League of Legends developer Riot Games has been hard at work on its next desktop-exclusive multiplayer game, Valorant. In addition to being Riot’s first foray into shooters, Valorant mashes elements from similar games to create a unique experience. In this guide, we’re going to answer the question, “what is Valorant?” Additionally, we’ll cover all of the other details we know about Riot’s shooter.
What is Valorant?
The game was originally announced in October 2019 as Project A, and League of Legends developer Riot Games officially announced it as Valorant a few months later. It’s somewhat of a post-postmodern game, combining elements of Overwatch, Counter-Strike: Global Offensive, and, of course, League of Legends.
It’s a 5v5 multiplayer first-person shooter (FPS) where one team attacks and the other defends. The main game mode, Search and Destroy, is very similar to CS:GO. The attacking team’s goal is to plant a bomb (called a spike) and have it detonate, while the defending team tries to avoid that. Regardless of whether the spike is planted or not, if a squad is wiped out before any other victory condition is met, the opposing squad will win.
Matches are 25 rounds long, with each round lasting 100 seconds. The first team to win 13 rounds wins the match overall. At the beginning of the round, you’ll have 30 seconds to buy weapons and gear for that round. If you die in a round, you’ll have to wait until the next round to respawn. This main game mode can be played in either unrated or ranked matches.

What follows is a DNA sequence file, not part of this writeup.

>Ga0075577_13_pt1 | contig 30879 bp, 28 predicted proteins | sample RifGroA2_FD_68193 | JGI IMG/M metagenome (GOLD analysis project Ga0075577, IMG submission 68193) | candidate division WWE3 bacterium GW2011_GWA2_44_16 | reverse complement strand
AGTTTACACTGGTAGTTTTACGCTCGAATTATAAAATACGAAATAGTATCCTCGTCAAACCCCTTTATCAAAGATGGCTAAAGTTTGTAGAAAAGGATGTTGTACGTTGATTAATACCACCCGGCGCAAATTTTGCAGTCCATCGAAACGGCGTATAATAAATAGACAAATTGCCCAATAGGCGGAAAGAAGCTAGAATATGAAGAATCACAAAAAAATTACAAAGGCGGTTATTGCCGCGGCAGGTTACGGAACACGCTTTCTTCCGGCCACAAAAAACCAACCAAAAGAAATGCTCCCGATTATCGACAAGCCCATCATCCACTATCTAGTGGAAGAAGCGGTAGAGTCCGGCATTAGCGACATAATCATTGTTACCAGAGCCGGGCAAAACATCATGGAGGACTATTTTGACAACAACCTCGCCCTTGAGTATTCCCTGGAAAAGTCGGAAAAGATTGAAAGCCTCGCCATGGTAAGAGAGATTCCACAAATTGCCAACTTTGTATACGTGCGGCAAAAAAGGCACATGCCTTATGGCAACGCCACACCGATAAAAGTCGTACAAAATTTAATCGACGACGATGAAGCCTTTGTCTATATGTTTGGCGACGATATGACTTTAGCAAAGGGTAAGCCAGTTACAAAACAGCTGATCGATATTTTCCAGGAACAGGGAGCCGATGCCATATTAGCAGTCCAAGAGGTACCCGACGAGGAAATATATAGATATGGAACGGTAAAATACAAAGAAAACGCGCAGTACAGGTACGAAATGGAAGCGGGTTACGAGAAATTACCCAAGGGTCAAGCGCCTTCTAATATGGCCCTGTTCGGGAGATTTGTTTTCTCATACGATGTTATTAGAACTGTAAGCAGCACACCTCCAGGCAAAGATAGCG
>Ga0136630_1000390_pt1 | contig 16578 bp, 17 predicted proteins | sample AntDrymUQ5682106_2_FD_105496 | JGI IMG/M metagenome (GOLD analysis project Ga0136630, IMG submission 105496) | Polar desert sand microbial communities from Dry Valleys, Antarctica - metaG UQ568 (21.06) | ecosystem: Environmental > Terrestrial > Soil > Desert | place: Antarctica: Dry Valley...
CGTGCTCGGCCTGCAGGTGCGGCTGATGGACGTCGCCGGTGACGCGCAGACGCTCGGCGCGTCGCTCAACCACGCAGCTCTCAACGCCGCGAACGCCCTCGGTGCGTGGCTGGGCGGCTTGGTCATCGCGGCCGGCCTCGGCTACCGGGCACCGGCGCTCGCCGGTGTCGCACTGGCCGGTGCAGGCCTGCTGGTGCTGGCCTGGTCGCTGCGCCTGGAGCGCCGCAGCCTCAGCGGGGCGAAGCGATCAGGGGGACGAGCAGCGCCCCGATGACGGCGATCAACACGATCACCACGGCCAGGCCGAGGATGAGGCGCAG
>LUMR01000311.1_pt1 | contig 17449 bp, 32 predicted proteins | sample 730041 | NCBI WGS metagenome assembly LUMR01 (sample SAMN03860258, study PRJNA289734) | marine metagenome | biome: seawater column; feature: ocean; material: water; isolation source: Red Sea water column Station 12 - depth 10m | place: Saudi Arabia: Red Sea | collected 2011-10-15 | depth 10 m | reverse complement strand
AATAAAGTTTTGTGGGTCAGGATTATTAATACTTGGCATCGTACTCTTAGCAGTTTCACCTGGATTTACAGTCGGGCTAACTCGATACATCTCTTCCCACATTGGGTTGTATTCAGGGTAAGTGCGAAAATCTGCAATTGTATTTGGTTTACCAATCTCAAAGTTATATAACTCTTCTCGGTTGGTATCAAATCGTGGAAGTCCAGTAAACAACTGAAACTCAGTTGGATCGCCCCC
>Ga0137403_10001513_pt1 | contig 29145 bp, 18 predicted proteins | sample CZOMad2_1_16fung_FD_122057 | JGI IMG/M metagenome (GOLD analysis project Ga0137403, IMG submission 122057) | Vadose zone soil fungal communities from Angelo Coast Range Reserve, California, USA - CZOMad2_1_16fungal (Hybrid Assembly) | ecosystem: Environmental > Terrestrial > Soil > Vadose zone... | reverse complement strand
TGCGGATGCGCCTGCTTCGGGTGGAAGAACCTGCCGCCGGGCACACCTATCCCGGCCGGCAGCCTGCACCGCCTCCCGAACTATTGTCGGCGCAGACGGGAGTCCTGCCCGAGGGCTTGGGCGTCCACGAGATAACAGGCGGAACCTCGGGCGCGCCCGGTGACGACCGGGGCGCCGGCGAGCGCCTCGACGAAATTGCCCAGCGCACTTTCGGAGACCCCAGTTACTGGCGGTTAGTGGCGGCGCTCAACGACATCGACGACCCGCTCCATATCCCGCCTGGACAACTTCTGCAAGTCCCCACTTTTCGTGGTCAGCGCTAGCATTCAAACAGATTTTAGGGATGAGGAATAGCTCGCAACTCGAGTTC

It sounds just like CS:GO’s Defuse game mode, but Riot has a twist on the formula. In addition to buying weapons, you’ll also choose an Agent at the beginning of each round. Each Agent has an ability, ranging from healing allies to making walls appear out of nowhere. Considering Valorant takes a MOBA-based approach to Agents, you’ll likely need a good spread of abilities if you want to win a match. Note, however, that you’ll need to buy some abilities at the beginning of a round.
Since launch, Valorant has added the Spike Rush game mode. This is a quicker, best-of-seven-rounds mode where every attacker is equipped with a spike, and all players have the same weapon and all of their abilities; there is no buy round.
Valorant‘s seasons will be known as Acts, each bringing new additions to the game including new Agents, maps, and modes.
What platforms is Valorant on?
Valorant is a PC-exclusive game right now. Valorant lead game designer Trevor Romleski confirmed on a Twitch stream that the “focus right now is on PC.” Romleski also said, however, that the team is “open to exploring new opportunities for other platforms.” For the time being, the only way to play Valorant is on PC. We’re assuming that if the game is successful, though, it’ll likely be ported to PS4 and Xbox One in the future. Maybe we’ll even see a PS5 and Xbox Series X release.
Does Valorant have loot boxes?